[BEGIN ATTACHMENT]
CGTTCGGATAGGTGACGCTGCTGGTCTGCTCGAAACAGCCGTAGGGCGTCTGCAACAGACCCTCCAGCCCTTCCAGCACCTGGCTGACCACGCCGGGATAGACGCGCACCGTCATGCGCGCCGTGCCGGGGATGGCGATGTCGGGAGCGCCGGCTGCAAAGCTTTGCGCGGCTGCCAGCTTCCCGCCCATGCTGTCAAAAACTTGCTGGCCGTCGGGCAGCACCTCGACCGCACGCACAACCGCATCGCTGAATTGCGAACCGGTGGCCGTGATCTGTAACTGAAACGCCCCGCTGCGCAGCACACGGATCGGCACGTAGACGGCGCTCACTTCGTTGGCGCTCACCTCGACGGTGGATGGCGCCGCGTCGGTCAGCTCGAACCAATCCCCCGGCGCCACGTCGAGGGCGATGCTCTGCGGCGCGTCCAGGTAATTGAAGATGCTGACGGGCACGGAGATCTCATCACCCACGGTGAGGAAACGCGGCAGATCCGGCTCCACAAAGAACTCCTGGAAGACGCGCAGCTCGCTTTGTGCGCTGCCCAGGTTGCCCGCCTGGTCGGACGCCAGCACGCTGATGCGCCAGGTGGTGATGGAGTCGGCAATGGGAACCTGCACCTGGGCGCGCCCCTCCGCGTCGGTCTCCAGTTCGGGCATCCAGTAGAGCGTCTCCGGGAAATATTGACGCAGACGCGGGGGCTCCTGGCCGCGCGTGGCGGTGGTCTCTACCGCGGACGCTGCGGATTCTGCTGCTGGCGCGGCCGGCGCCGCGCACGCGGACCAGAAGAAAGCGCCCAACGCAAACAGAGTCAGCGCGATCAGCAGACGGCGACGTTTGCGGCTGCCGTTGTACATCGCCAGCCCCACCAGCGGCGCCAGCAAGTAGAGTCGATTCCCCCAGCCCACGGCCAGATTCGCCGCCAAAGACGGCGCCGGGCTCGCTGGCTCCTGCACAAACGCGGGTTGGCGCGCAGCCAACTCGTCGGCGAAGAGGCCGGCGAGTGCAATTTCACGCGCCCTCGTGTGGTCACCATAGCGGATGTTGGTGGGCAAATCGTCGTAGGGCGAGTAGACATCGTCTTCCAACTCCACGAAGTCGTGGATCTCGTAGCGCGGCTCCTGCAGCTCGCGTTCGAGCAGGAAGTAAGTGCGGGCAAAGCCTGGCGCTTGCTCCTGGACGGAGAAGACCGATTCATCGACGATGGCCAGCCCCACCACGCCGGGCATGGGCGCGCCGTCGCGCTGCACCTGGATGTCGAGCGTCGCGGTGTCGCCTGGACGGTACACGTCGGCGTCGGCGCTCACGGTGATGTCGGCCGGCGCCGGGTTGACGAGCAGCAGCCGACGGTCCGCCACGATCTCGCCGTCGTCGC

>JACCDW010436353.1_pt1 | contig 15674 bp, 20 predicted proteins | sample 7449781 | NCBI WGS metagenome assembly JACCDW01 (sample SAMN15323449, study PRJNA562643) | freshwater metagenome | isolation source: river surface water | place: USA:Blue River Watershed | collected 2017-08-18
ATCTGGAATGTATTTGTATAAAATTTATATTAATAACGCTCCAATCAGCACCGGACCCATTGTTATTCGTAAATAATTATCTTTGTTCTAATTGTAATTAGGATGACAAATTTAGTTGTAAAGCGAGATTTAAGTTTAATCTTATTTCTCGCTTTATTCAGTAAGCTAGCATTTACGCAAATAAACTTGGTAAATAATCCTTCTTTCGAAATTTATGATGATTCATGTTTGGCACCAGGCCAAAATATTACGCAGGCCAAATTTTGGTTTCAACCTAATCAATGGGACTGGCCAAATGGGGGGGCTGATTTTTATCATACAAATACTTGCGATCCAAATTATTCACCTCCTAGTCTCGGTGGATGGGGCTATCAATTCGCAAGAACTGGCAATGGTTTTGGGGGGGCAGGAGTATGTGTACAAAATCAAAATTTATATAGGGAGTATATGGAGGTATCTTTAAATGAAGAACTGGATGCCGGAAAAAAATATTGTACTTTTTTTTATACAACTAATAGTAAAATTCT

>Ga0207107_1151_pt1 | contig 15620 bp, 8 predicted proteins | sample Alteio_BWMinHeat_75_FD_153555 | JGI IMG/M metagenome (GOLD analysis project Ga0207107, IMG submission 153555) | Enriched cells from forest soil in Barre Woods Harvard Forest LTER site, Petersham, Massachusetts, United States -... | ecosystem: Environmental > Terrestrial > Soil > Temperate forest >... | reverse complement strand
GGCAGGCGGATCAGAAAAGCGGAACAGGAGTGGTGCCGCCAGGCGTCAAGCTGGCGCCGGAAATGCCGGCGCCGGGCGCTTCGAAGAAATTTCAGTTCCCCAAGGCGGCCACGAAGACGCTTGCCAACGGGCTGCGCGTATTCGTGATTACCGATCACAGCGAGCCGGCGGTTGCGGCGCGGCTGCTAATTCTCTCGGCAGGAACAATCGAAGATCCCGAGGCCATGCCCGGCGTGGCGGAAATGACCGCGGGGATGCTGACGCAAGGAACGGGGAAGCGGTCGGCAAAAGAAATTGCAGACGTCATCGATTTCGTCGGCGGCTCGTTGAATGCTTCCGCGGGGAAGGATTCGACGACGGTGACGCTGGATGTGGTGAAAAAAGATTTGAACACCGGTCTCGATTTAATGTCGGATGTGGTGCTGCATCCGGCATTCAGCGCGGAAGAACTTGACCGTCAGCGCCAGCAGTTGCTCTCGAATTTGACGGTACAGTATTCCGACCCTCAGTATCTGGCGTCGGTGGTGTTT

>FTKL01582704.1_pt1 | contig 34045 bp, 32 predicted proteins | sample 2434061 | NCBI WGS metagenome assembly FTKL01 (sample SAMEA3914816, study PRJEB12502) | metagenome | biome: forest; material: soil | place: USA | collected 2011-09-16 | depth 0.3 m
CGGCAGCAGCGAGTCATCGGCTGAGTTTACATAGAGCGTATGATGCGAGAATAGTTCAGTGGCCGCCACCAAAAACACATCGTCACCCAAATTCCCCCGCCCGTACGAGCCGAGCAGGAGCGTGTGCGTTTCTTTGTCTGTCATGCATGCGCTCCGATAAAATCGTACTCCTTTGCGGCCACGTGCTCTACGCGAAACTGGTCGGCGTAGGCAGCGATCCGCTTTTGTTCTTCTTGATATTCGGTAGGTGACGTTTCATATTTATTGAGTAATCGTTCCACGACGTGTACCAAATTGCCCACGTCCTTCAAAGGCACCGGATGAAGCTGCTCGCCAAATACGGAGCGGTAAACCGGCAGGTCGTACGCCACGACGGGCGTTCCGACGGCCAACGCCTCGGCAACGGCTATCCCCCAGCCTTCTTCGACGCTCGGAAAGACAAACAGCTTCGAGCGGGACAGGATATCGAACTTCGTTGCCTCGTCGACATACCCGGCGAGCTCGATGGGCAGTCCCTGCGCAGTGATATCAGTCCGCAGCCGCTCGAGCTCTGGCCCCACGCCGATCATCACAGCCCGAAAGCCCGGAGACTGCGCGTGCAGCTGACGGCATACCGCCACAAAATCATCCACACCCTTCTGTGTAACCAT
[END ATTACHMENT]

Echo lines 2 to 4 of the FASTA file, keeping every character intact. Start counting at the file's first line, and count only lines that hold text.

>JACCDW010436353.1_pt1 | contig 15674 bp, 20 predicted proteins | sample 7449781 | NCBI WGS metagenome assembly JACCDW01 (sample SAMN15323449, study PRJNA562643) | freshwater metagenome | isolation source: river surface water | place: USA:Blue River Watershed | collected 2017-08-18
ATCTGGAATGTATTTGTATAAAATTTATATTAATAACGCTCCAATCAGCACCGGACCCATTGTTATTCGTAAATAATTATCTTTGTTCTAATTGTAATTAGGATGACAAATTTAGTTGTAAAGCGAGATTTAAGTTTAATCTTATTTCTCGCTTTATTCAGTAAGCTAGCATTTACGCAAATAAACTTGGTAAATAATCCTTCTTTCGAAATTTATGATGATTCATGTTTGGCACCAGGCCAAAATATTACGCAGGCCAAATTTTGGTTTCAACCTAATCAATGGGACTGGCCAAATGGGGGGGCTGATTTTTATCATACAAATACTTGCGATCCAAATTATTCACCTCCTAGTCTCGGTGGATGGGGCTATCAATTCGCAAGAACTGGCAATGGTTTTGGGGGGGCAGGAGTATGTGTACAAAATCAAAATTTATATAGGGAGTATATGGAGGTATCTTTAAATGAAGAACTGGATGCCGGAAAAAAATATTGTACTTTTTTTTATACAACTAATAGTAAAATTCT

>Ga0207107_1151_pt1 | contig 15620 bp, 8 predicted proteins | sample Alteio_BWMinHeat_75_FD_153555 | JGI IMG/M metagenome (GOLD analysis project Ga0207107, IMG submission 153555) | Enriched cells from forest soil in Barre Woods Harvard Forest LTER site, Petersham, Massachusetts, United States -... | ecosystem: Environmental > Terrestrial > Soil > Temperate forest >... | reverse complement strand